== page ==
From zombies to demon possession

From zombies to demon possession
Producer Robert Kirkman on the set of The Walking Dead Season 2.

Graphic novelist Robert Kirkman may be singlehandedly responsible for the zombie revival in popular culture: His award-winning The Walking Dead comics inspired one of the most successful television shows in recent years, which in turn has given the undead a new lease on life in both film and TV.

No wonder, then, that a TV studio jumped at the chance to adapt another of his comic books, Outcast, which he created with artist Paul Azaceta.

Speaking at a press event in San Diego earlier this year, Kirkman and his collaborators teased details of the new show, which is in pre-production and expected to premiere next year.

The comics are about a man trying to find out why he and his family have been plagued by demonic possession since he was a child.

Kirkman, 35, says he was drawn to this world partly because it seemed scarier to him than zombies.

"Zombies are not real and they're never going to be real. But there is this phenomenon with demonic possession where there's this huge number of people worldwide who actually believe this could be a real thing, and that makes it so much scarier and so much more tangible.

"So I thought we'd be able to go into a lot darker and scarier places with Outcast. And I think that's going to make it a very cool project."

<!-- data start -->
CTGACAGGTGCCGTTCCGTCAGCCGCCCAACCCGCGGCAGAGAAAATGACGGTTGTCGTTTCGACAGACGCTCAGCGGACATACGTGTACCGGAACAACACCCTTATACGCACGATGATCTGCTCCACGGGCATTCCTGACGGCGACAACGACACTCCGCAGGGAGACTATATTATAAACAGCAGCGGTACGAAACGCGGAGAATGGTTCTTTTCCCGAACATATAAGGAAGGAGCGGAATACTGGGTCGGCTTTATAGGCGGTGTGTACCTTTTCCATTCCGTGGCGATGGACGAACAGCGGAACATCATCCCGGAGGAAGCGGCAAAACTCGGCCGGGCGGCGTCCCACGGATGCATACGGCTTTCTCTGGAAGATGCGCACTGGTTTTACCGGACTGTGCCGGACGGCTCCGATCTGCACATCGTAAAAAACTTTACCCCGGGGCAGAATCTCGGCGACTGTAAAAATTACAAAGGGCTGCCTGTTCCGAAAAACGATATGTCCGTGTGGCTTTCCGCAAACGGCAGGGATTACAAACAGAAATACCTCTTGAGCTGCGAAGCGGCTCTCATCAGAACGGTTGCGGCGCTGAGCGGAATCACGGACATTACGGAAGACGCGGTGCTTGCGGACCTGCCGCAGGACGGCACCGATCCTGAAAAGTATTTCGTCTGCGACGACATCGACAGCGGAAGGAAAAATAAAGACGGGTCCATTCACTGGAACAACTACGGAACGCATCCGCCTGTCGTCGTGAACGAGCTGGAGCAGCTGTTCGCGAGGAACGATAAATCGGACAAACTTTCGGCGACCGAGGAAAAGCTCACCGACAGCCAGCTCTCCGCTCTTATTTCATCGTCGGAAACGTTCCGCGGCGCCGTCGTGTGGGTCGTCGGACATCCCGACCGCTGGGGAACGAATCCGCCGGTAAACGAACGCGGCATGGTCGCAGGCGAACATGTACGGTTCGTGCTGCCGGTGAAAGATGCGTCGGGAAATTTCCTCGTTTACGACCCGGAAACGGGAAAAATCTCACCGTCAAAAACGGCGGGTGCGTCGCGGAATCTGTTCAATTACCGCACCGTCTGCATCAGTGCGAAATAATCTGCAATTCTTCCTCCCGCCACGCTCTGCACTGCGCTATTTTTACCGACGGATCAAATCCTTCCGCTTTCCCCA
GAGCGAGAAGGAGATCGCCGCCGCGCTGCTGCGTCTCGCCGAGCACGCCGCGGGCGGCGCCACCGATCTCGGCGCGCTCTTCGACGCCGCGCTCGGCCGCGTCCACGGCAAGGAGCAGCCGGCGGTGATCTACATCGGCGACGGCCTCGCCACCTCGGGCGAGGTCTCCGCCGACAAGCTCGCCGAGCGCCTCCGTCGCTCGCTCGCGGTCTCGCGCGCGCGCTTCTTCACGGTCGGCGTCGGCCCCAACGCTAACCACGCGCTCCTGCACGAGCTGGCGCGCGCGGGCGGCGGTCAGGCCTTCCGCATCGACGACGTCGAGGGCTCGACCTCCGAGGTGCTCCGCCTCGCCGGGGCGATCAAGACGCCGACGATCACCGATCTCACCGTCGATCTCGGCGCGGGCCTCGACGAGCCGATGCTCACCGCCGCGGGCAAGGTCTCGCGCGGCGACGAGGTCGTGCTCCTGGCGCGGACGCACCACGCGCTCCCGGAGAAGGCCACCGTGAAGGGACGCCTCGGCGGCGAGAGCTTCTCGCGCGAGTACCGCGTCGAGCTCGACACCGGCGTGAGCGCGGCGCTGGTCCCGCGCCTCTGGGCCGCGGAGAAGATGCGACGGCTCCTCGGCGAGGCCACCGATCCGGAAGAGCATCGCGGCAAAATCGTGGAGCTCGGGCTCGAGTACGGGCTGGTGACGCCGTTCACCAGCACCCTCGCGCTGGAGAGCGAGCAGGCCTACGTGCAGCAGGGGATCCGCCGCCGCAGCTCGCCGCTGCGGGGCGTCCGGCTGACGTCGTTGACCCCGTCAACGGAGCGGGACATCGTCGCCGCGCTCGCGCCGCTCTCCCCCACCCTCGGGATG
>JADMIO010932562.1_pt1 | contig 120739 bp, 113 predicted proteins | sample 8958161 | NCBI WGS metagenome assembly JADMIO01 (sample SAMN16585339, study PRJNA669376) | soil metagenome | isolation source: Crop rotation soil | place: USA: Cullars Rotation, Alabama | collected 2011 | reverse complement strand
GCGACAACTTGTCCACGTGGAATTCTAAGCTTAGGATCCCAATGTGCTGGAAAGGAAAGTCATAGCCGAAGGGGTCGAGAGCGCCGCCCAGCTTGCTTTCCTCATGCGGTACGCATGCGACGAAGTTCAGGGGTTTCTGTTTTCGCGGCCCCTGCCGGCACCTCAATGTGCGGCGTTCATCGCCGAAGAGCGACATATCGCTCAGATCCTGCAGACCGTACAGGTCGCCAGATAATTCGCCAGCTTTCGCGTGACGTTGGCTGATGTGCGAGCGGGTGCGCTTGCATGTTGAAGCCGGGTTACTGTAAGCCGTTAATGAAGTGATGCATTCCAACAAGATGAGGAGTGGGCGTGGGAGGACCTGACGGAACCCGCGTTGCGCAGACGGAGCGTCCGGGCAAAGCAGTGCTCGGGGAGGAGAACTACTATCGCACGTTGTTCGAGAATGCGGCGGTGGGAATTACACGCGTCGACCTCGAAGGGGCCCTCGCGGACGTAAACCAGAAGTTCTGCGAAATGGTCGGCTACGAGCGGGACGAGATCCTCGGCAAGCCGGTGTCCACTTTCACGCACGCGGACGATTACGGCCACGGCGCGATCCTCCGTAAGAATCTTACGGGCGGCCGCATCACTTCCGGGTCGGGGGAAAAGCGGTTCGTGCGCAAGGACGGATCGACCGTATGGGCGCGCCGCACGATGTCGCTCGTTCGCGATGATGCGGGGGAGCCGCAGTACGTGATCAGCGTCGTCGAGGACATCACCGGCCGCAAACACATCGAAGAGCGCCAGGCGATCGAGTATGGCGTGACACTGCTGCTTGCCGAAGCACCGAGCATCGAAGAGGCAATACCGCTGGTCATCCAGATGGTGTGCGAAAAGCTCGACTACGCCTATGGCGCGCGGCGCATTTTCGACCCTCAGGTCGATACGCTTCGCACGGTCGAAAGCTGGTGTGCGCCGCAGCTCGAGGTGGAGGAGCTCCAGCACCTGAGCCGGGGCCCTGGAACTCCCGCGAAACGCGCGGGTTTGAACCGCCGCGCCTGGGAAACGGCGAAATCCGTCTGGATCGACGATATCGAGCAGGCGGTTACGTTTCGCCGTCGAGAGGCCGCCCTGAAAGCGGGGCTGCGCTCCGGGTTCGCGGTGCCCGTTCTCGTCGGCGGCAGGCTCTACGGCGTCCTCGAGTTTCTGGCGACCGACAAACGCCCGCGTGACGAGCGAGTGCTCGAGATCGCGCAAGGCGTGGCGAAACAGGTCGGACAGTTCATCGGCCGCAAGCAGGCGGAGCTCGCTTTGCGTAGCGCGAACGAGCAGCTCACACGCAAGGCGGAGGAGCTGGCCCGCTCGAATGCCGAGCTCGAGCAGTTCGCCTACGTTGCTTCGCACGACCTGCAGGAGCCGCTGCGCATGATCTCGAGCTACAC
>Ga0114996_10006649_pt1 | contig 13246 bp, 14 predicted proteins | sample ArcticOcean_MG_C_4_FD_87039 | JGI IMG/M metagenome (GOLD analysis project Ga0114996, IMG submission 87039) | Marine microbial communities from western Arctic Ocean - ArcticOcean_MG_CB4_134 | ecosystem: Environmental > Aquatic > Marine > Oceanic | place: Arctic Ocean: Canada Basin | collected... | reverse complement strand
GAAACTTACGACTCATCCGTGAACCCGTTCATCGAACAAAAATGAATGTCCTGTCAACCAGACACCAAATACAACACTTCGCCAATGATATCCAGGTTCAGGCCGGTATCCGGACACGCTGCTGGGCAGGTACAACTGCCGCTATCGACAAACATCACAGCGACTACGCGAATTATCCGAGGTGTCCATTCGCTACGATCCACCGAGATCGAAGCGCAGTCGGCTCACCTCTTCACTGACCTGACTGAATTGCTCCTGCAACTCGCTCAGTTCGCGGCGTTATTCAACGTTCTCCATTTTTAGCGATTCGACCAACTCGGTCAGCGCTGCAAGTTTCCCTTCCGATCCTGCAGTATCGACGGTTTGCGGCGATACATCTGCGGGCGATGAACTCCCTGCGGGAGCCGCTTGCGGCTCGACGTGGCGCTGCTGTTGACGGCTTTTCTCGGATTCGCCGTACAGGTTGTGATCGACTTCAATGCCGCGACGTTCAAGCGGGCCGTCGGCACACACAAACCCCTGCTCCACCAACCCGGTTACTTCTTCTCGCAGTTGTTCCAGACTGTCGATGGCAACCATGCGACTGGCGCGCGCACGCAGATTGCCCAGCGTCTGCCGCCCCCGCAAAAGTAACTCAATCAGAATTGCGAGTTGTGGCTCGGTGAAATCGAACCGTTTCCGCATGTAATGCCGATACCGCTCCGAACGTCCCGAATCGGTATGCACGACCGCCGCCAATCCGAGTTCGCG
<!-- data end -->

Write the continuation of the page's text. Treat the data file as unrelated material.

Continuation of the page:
He was working on the comic when he was promoting the first season of The Walking Dead, for which he serves as a writer, when he casually mentioned the new project to one of the producers, never imagining that the network would jump all over it.

He remembers Ms Sharon Tal Yguado, one of the executive producers on The Walking Dead, saying to him: "We love The Walking Dead, it's fantastic, what are we doing next?"

His reply: "I told her a little about it and she went, 'Great, I want it, let's do it.'"

Ms Yguado, from Fox International Channels, adds: "He didn't just say 'exorcism'. He said, 'I want to reinvent exorcism the way I reinvented zombies.' And I thought if anyone can do that, he can."

"I can be cocky," says Kirkman, who recently confirmed that he will also be working on another new TV series - a Walking Dead spin-off that, it has been hinted, will focus on the zombie apocalypse in other parts of the world.

He has found it instructive to develop a comic and a TV show side-by-side, as opposed to The Walking Dead series, which launched in 2010, seven years after the comics.

With Outcast, "I've been developing it side by side with Sharon and Fox while putting the comic book in order, so it's been a very different experience from The Walking Dead because it's something we've been doing concurrently, and that's very exciting."

Like The Walking Dead, the new show will diverge slightly from the comics, reveals Kirkman.

"They do follow a very similar story, but being the person who's writing both, I got to really dig deep into the differences in both mediums.

There are things in comics that work really well that don't work in TV, and vice versa, and pulling on the strengths of both mediums has kind of made both the best they can be.

"Even though we do follow a similar track, you will be able to experience both without one spoiling the other."

This article was first published on October13, 2014.
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